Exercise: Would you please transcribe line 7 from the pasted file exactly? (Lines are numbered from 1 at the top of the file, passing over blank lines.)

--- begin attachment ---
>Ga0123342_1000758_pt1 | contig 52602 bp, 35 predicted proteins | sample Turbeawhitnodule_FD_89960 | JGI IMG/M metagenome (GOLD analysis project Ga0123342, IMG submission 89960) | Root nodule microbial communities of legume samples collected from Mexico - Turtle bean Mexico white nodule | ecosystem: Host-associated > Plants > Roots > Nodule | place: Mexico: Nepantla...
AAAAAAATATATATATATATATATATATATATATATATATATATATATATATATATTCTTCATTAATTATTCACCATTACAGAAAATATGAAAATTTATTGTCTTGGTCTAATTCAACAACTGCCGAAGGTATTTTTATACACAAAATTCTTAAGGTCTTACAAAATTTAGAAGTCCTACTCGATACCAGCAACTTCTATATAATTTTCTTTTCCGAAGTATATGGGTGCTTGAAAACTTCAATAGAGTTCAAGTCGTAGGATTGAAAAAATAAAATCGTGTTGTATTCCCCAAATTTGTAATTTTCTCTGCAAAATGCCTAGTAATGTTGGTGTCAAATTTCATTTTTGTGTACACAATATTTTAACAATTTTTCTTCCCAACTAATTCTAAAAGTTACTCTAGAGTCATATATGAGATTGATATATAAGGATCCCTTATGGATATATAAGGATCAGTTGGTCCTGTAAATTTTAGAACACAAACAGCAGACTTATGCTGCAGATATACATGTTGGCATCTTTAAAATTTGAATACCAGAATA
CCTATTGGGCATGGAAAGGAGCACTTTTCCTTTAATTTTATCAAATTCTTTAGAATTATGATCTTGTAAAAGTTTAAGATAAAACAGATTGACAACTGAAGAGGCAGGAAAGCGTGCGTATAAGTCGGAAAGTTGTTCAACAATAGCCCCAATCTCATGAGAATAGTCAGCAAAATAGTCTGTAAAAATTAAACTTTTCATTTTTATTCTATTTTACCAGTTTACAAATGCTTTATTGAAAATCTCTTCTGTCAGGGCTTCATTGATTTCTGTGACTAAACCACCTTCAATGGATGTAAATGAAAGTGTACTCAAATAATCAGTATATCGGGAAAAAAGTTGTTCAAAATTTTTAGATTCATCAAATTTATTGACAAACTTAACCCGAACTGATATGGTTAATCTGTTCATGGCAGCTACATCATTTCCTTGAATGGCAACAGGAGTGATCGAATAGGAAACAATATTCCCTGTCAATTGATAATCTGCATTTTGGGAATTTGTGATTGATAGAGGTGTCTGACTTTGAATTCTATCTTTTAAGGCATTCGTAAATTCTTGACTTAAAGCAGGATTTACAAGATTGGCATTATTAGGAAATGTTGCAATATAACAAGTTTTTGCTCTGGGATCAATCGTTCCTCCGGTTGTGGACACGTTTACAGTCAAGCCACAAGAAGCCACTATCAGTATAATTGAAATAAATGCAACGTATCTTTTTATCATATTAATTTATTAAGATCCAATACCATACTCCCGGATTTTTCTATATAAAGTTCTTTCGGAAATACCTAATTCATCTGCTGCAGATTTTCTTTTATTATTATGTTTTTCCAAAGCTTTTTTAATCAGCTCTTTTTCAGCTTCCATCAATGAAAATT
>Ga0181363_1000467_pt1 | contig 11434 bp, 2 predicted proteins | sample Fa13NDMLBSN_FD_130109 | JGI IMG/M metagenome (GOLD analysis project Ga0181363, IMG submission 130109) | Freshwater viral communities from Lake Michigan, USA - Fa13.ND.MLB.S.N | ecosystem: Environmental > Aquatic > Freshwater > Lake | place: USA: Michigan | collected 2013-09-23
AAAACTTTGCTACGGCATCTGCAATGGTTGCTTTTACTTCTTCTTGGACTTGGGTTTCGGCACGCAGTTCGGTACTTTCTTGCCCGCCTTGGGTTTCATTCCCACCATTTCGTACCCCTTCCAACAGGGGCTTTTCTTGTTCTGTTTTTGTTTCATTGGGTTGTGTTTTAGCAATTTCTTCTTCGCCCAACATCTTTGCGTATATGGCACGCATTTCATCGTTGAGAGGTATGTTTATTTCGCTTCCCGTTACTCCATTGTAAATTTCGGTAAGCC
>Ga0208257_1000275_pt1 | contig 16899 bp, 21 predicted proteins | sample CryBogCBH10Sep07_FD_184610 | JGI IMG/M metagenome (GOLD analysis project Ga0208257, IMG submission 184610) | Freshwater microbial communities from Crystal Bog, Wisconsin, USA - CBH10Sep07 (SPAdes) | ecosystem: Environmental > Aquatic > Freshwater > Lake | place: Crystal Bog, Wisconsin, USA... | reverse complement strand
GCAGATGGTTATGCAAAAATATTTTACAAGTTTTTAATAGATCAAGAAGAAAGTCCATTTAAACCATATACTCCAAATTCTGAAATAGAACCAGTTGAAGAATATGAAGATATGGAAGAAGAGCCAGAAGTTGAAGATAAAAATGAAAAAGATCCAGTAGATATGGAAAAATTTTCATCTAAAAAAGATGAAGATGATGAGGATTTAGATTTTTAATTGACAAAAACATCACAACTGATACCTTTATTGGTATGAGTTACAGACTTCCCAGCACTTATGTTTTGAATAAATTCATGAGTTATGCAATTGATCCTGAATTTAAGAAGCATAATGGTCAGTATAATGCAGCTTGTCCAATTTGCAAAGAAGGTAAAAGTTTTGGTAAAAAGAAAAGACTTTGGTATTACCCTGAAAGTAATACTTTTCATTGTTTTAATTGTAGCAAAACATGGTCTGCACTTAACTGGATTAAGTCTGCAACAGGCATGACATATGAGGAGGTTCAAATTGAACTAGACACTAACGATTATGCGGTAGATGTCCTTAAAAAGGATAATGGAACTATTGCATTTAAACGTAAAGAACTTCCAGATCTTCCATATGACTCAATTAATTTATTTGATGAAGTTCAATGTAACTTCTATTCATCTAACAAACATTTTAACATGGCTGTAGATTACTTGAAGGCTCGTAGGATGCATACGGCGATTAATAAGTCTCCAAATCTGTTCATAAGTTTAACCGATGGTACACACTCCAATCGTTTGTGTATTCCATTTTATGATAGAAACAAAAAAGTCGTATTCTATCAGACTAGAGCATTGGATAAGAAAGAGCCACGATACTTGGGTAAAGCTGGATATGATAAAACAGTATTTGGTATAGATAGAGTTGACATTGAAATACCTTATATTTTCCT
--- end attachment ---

GCAGATGGTTATGCAAAAATATTTTACAAGTTTTTAATAGATCAAGAAGAAAGTCCATTTAAACCATATACTCCAAATTCTGAAATAGAACCAGTTGAAGAATATGAAGATATGGAAGAAGAGCCAGAAGTTGAAGATAAAAATGAAAAAGATCCAGTAGATATGGAAAAATTTTCATCTAAAAAAGATGAAGATGATGAGGATTTAGATTTTTAATTGACAAAAACATCACAACTGATACCTTTATTGGTATGAGTTACAGACTTCCCAGCACTTATGTTTTGAATAAATTCATGAGTTATGCAATTGATCCTGAATTTAAGAAGCATAATGGTCAGTATAATGCAGCTTGTCCAATTTGCAAAGAAGGTAAAAGTTTTGGTAAAAAGAAAAGACTTTGGTATTACCCTGAAAGTAATACTTTTCATTGTTTTAATTGTAGCAAAACATGGTCTGCACTTAACTGGATTAAGTCTGCAACAGGCATGACATATGAGGAGGTTCAAATTGAACTAGACACTAACGATTATGCGGTAGATGTCCTTAAAAAGGATAATGGAACTATTGCATTTAAACGTAAAGAACTTCCAGATCTTCCATATGACTCAATTAATTTATTTGATGAAGTTCAATGTAACTTCTATTCATCTAACAAACATTTTAACATGGCTGTAGATTACTTGAAGGCTCGTAGGATGCATACGGCGATTAATAAGTCTCCAAATCTGTTCATAAGTTTAACCGATGGTACACACTCCAATCGTTTGTGTATTCCATTTTATGATAGAAACAAAAAAGTCGTATTCTATCAGACTAGAGCATTGGATAAGAAAGAGCCACGATACTTGGGTAAAGCTGGATATGATAAAACAGTATTTGGTATAGATAGAGTTGACATTGAAATACCTTATATTTTCCT